Then I tried the DisablePagingExecutive registry tweak – not that obscure, tons of references around.

BTW, there is a way to stop postmark from using caching – set buffering false is the command. However, I want to see the benchmark run on a system that would run normally, not measure the raw speed of my disks. Nobody cares about that anyway, especially in the big leagues (unless the config is truly moronic, of course). Cache is everything. But I digress.

So – postmark once more.

Stock:

Time:
177 seconds total
144 seconds of transactions (138 per second)

Files:
20092 created (113 per second)
Creation alone: 10000 files (333 per second)
Mixed with transactions: 10092 files (70 per second)
9935 read (68 per second)
10064 appended (69 per second)
20092 deleted (113 per second)
Deletion alone: 10184 files (3394 per second)
Mixed with transactions: 9908 files (68 per second)

Data:
548.25 megabytes read (3.10 megabytes per second)
1158.00 megabytes written (6.54 megabytes per second)

after tuning as server with the background process, large cache and fsutil as described previously:

Time:
107 seconds total
85 seconds of transactions (235 per second)

Files:
20092 created (187 per second)
Creation alone: 10000 files (526 per second)
Mixed with transactions: 10092 files (118 per second)
9935 read (116 per second)
10064 appended (118 per second)
20092 deleted (187 per second)
Deletion alone: 10184 files (3394 per second)
Mixed with transactions: 9908 files (116 per second)

Data:
548.25 megabytes read (5.12 megabytes per second)
1158.00 megabytes written (10.82 megabytes per second)

with clevercache:

Time:
97 seconds total
71 seconds of transactions (281 per second)

Files:
20092 created (207 per second)
Creation alone: 10000 files (454 per second)
Mixed with transactions: 10092 files (142 per second)
9935 read (139 per second)
10064 appended (141 per second)
20092 deleted (207 per second)
Deletion alone: 10184 files (2546 per second)
Mixed with transactions: 9908 files (139 per second)

Data:
548.25 megabytes read (5.65 megabytes per second)
1158.00 megabytes written (11.94 megabytes per second)

Hell, I guess I might get Clevercache for this system – sped it up a bit and manages memory consumption.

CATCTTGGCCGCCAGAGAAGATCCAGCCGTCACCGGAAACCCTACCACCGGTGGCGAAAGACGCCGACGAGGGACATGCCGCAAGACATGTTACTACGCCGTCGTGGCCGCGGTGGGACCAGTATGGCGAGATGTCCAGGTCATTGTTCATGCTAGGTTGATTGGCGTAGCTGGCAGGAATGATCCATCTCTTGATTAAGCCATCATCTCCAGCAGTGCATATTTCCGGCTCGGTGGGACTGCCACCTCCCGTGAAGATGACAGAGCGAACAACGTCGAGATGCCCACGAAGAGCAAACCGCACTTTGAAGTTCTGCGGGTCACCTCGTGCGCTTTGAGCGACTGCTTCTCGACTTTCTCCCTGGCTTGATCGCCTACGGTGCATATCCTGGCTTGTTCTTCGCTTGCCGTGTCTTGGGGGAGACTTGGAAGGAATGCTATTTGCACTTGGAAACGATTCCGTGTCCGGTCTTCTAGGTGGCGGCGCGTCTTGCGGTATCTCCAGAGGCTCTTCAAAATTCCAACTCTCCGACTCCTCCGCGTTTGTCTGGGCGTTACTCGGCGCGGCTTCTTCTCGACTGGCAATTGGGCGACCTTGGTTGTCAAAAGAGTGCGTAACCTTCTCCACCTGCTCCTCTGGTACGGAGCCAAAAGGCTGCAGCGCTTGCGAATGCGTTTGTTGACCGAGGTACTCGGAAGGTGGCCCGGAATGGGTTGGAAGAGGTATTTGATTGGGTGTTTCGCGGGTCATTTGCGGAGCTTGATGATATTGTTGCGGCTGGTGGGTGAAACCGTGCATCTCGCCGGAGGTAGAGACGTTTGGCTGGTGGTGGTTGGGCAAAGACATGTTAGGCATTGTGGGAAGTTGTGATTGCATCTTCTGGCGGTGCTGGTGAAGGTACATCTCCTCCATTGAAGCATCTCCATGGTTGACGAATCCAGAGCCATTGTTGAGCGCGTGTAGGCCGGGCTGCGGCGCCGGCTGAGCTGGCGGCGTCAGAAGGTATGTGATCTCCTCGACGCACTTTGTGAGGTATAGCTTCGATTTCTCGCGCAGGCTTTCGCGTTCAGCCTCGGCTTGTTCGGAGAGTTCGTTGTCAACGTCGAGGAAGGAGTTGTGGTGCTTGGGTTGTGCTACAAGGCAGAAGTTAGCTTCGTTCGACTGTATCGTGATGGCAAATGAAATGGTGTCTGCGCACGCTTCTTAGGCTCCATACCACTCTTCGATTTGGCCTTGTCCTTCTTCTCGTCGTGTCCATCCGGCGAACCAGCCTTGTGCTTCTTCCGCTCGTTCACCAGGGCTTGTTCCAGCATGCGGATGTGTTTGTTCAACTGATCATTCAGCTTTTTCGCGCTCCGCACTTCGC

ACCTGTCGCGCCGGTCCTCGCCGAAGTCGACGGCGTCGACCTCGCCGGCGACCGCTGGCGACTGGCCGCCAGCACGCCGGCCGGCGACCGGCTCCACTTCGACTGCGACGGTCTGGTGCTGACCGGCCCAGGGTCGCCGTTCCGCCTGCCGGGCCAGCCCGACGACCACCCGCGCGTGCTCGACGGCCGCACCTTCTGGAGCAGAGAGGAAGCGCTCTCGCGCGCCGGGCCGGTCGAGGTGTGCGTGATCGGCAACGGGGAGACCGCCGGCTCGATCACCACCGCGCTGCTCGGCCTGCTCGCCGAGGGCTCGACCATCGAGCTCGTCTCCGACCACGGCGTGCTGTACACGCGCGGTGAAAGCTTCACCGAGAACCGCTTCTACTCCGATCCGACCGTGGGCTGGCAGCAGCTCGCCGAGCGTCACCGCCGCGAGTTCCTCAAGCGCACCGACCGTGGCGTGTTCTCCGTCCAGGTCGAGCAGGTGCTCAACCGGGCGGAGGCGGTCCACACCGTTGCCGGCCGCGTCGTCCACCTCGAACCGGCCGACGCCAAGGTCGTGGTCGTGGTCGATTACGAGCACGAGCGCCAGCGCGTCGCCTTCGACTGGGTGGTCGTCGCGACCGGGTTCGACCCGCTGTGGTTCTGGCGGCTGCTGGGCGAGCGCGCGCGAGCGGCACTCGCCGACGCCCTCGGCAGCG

But look at this:

All the above plus using the DisablePagingExecutive registry tweak: BOOYA!

Time:
45 seconds total
28 seconds of transactions (714 per second)

Files:
20092 created (446 per second)
Creation alone: 10000 files (1111 per second)
Mixed with transactions: 10092 files (360 per second)
9935 read (354 per second)
10064 appended (359 per second)
20092 deleted (446 per second)
Deletion alone: 10184 files (1273 per second)
Mixed with transactions: 9908 files (353 per second)

Data:
548.25 megabytes read (12.18 megabytes per second)
1158.00 megabytes written (25.73 megabytes per second)

I guess the box is staying this way.

More info on the registry tweak:

http://technet2.microsoft.com/windowsserver/en/library/3d3b3c16-c901-46de-8485-166a819af3ad1033.mspx?mfr=true

In a nutshell, it disables the paging of kernel and driver code, so it’s always memory-resident. Makes sense in some cases, as you can see above 🙂

It’s so unusual that it gave me that much of a boost, though. I’d tried it a long time ago and it wasn’t quite as dramatic, but that was on a much older system.

One would argue that postmark lied but using a stopwatch and just eyeballing the sucker it was way quicker doing the transactions.

On servers I just didn’t normally set it because I figured they had enough RAM. Maybe I should start doing it on boxes that do a lot of transactional I/O. Damn, I need to try this with Supercache.

Obviously, your mileage may vary.

WARNING: DO NOT DO THIS ON ANY MACHINE THAT NEEDS TO SUSPEND!!!

Which is why I just didn’t do it on the laptop.

D

On deduplication and Data Domain appliances

One subject I keep hearing about is deduplication. The idea being that you save a ton of space since a lot of your computers have identical data.
One way to do it is with an appliance-based solution such as Data Domain. Effectively, they put a little server and a cheap-but-not-cheerful, non-expandable 6TB RAID together, then charge a lot for it, claiming it can hold 90TB or whatever. Use many of them to scale.